Villains in children's series can get away with it, for the sake of comedy. Characters in well-developed novels cannot.
     
  11. Jack Asher
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    Jack Asher Wildly experimental Contributor

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    All of Janet Evanovich's scenes follow the same formula. Plum wants to do some risky thing. Everyone tells her that she should not do the risky thing. She does the risky thing. The situation goes pear shaped. Plum has to call one of the people who told her not to do the thing, in order to rescue her.

    You'd be amazed how quickly that gets old, and yet Evanovich has sold millions of copies.
     
  12. Link the Writer
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    Link the Writer Flipping Out For A Good Story. Contributor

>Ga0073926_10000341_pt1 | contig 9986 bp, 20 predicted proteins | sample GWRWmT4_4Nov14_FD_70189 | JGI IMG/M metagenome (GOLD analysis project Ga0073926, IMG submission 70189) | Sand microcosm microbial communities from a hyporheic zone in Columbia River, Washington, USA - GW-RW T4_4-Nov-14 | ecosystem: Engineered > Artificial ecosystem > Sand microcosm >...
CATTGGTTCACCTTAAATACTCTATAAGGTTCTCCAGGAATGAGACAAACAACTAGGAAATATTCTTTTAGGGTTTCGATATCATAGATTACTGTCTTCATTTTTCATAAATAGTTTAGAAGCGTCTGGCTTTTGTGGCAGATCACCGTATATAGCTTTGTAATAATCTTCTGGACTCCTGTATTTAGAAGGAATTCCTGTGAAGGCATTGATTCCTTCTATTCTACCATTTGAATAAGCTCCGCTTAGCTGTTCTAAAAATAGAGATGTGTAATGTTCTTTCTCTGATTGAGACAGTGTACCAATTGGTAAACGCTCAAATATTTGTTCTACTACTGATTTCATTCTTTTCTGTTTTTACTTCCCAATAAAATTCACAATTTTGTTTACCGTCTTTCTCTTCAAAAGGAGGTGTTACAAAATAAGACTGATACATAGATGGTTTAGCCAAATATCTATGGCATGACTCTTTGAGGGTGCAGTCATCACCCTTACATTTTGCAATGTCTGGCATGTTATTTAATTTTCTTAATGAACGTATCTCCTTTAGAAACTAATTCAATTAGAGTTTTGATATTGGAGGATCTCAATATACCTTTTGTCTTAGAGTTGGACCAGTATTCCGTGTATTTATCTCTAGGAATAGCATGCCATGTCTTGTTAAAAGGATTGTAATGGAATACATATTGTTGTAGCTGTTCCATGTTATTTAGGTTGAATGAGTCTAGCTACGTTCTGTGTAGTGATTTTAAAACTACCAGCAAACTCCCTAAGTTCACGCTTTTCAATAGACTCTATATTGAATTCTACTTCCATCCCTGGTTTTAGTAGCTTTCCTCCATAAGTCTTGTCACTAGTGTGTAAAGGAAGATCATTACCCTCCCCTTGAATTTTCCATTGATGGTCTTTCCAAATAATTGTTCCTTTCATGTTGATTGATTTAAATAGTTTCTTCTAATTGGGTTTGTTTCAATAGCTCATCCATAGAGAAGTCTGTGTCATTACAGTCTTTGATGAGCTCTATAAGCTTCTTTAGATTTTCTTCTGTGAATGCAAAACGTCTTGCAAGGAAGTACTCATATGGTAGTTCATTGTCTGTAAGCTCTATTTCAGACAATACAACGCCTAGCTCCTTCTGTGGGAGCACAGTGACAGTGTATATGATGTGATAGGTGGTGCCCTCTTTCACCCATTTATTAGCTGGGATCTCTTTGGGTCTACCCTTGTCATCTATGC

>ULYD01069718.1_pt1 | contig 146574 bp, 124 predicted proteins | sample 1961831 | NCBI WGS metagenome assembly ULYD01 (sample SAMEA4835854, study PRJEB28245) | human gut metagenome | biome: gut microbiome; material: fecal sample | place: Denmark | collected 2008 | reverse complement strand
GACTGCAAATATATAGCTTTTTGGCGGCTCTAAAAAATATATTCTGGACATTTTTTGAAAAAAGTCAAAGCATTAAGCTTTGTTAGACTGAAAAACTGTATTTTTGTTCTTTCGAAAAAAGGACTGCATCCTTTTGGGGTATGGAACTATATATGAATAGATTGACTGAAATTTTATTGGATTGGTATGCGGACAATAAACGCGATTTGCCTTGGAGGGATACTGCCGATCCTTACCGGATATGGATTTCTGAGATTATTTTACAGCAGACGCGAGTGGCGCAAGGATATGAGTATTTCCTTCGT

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    For me, what makes a character fail is when they're not able to stand on their own two feet and do things themselves. They whine, sit around and mope, and wait to be rescued when they are in danger. They don't learn from prior mistakes, they don't grow. They're...just as they were at the very start of the book. I look at this character and ask, "What was the point of this?"
     
  13. DeathandGrim
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    DeathandGrim Contributing Member

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    As a frequent comic book reader/anime watcher this does get on my nerves on different levels . First, it seems like the author doesn't respect the character enough to make them learn for the sake of a plot. Second, it seems like a shortcut in writing to recreate the same scenario rather than push a bit of creativity. Characters like Taskmaster, someone who's a very good fighter but often loses because of his own arrogance, are a perfect example.
     
  14. KaTrian
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    KaTrian A foolish little beast. Staff Supporter Contributor